The latest Reason-Rupe poll results reveal a potential opportunity for a third-party presidential candidate. Seventy two percent of Americans say they would or might consider voting for a third-party presidential candidate, while 48 percent of Americans say they would support a presidential candidate who was "conservative on economic issues and liberal on social issues." Eighteen percent of Americans said they would strongly support such a candidate, and this is presuming the candidate ran under the banner of a third party. Finally, 37 percent of Americans said they would consider voting for a third-party Tea Party candidate if she or he entered the race against President Barack Obama and the Republican nominee in 2012. These are significant chunks of the population willing to consider and potentially vote for a non-conventional candidate.
Several factors are likely driving this support for non-conventional presidential candidates.
First, there is overwhelming evidence that the American electorate breaks down into more than just simple liberal or conservative blocs. ABC News analyst Matthew Dowd finds that 51 percent of Americans do not fit into conventional liberal or conservative buckets. Gallup finds that at least 44 percent of Americans do not fit this mold. The Reason-Rupe poll also finds that 44 percent do not fit this conventional division. These numbers suggest that traditional Democratic or Republican presidential candidates may not represent the political views of nearly half of all American voters.
Second, Dowd also explains how Obama's low presidential approval ratings combined with the GOP presidential candidates' inability to appeal to Independents may create a ripe environment for a third-party candidate to enter the race.
However, it is important to be clear that as a result of our electoral structure, a third-party candidate is not likely to win a general election. Nevertheless, Americans' willingness—if not downright eagerness—to support a third-party candidate signals that a non-conventional presidential candidate may be able to win one of the two major parties' presidential nominations. This also might explain how a candidate such as Rep. Ron Paul (R-Texas), once considered a very remote longshot, is now third in the GOP race for president according to the latest Gallup poll results.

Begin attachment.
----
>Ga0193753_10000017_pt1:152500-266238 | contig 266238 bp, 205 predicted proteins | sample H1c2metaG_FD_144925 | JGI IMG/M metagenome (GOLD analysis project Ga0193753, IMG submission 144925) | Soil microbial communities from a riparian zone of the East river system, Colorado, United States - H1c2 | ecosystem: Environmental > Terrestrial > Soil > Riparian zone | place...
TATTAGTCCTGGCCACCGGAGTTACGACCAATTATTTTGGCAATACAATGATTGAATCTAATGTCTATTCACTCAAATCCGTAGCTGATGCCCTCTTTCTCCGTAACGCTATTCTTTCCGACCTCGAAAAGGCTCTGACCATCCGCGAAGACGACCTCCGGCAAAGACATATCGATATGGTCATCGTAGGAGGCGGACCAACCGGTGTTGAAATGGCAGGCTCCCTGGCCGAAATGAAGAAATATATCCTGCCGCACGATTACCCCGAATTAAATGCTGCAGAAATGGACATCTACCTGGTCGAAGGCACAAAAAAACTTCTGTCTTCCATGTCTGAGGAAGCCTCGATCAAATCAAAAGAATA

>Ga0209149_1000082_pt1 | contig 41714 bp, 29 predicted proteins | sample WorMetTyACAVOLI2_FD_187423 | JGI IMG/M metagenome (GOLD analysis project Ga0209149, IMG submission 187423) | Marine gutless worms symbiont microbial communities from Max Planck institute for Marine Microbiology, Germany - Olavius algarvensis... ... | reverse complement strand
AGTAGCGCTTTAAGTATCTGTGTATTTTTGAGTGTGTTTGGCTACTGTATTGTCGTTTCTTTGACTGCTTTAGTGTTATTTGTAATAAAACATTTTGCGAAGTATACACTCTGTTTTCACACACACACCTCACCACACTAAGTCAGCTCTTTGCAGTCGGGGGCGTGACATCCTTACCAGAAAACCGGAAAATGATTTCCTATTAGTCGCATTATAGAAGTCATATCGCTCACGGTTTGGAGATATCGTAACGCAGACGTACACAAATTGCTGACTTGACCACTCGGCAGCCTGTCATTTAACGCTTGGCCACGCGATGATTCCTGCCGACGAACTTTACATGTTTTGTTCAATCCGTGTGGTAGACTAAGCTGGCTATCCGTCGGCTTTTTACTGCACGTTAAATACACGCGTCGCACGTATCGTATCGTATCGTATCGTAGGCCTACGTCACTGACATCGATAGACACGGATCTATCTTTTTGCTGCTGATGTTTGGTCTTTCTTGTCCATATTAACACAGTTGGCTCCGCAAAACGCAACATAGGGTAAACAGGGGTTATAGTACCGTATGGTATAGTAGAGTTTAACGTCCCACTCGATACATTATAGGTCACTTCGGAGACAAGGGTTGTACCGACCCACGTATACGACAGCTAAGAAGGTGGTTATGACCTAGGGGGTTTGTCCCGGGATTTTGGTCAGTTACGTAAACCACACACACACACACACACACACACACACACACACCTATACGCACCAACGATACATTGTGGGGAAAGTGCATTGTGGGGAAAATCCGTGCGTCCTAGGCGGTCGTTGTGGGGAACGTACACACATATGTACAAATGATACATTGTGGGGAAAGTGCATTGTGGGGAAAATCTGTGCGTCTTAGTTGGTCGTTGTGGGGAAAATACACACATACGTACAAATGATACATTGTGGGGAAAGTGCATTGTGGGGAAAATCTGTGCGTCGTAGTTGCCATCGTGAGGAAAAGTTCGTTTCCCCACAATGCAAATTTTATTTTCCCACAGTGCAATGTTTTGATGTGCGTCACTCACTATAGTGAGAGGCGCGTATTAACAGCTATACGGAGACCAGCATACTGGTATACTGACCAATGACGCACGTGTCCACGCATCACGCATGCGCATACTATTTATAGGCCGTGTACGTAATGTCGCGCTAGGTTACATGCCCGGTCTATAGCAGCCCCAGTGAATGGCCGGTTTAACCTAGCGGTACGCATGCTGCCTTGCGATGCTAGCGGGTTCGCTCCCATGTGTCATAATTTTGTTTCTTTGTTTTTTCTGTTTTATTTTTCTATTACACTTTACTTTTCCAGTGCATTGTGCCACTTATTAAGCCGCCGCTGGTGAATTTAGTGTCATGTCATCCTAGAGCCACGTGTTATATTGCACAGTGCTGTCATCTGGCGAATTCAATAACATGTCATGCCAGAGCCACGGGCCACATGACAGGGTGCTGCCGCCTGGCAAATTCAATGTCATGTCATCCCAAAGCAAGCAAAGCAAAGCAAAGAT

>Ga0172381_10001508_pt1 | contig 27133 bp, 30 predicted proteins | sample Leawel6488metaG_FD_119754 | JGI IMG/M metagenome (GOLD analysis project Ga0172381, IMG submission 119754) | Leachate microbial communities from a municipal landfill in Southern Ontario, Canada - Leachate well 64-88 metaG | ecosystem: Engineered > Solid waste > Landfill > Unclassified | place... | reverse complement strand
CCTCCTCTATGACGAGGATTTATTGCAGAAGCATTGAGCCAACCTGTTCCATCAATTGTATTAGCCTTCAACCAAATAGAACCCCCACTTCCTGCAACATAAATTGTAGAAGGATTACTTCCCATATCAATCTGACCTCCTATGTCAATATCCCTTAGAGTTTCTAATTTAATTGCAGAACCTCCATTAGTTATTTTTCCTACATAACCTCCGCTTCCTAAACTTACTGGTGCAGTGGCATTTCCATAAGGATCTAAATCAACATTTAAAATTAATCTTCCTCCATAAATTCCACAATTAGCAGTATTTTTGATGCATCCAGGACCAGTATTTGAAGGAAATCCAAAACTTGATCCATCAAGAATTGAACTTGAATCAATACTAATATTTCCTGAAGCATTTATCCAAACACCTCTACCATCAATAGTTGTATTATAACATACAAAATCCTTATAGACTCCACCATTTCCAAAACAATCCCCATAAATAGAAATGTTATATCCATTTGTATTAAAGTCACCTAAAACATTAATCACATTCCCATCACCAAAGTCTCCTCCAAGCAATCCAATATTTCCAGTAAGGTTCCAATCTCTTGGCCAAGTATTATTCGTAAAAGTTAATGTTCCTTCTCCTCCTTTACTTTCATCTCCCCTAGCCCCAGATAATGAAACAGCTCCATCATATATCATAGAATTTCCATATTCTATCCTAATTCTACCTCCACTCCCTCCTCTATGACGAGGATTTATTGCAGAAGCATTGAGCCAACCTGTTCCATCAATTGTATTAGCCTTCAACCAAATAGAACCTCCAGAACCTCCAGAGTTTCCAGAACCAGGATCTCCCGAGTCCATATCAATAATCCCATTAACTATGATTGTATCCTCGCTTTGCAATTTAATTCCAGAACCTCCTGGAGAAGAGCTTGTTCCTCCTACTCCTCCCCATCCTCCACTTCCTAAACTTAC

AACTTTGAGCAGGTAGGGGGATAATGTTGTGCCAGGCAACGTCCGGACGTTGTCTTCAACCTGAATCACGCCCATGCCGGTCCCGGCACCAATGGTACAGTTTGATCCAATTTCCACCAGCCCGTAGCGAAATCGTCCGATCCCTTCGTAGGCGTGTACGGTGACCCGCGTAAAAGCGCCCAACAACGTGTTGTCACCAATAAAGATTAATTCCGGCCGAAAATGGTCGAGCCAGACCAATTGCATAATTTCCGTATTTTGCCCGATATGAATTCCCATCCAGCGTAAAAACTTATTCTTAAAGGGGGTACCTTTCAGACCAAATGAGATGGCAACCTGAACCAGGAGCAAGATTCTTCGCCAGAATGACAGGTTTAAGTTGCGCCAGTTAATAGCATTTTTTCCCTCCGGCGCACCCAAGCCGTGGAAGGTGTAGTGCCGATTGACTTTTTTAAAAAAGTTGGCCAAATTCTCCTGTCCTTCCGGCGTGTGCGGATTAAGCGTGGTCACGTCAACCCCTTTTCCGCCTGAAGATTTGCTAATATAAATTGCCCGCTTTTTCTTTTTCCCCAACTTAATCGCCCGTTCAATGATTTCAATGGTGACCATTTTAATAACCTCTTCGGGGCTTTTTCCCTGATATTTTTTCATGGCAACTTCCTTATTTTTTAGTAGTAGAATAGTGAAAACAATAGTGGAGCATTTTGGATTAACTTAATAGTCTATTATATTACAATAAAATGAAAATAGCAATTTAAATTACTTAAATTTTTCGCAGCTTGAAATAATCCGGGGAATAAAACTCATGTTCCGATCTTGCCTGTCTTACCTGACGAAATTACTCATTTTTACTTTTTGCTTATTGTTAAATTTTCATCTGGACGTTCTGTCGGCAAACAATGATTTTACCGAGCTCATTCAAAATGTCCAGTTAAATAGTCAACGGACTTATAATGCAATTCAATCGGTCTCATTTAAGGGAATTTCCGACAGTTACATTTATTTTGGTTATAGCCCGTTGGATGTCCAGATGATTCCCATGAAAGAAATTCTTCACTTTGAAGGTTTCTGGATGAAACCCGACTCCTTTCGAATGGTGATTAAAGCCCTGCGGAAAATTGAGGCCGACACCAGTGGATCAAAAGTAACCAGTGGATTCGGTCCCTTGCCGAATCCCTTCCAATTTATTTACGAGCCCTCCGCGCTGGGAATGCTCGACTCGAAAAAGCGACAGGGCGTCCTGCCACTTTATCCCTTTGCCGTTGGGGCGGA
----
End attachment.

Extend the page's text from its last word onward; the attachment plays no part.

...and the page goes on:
Preferences for the 2012 Republican Presidential Nomination as of August 2011
Based on Republicans and Republican-leaning Independents
If the Tea Party ran its own candidate against President Obama and the Republican nominee in the 2012 presidential election, would you consider voting for him or her?
Would you consider voting for an independent or third-party candidate for president in 2012?
Generally speaking, would you support or oppose an independent or third-party candidate who described him or herself as "conservative on economic issues" and "liberal on social issues"?
Click here for full survey results.
The Reason-Rupe Q3 2011 poll collected a nationally representative sample of 1200 respondents, aged 18 and older from all 50 states and the District of Columbia using live telephone interviews from August 9th-18th 2011. The margin of sampling error for this poll is ± 3 percent. The margin of error for the GOP presidential race numbers is ± 4.79%. Interviews were conducted with respondents using both landline (790) and mobile phones (410). Landline respondents were randomly selected within households based on the adult who had the most recent birthday. Sample was weighted by gender, age, ethnicity, and Census region, based on the most recent US Census data. The sampling frame included landline and mobile phone numbers generated using Random Digit Dialing (RDD) methods and randomly selected numbers from a directory-listed sample. Click here for full methodological details. NSON Opinion Strategy conducted the poll's fieldwork. View full methodology.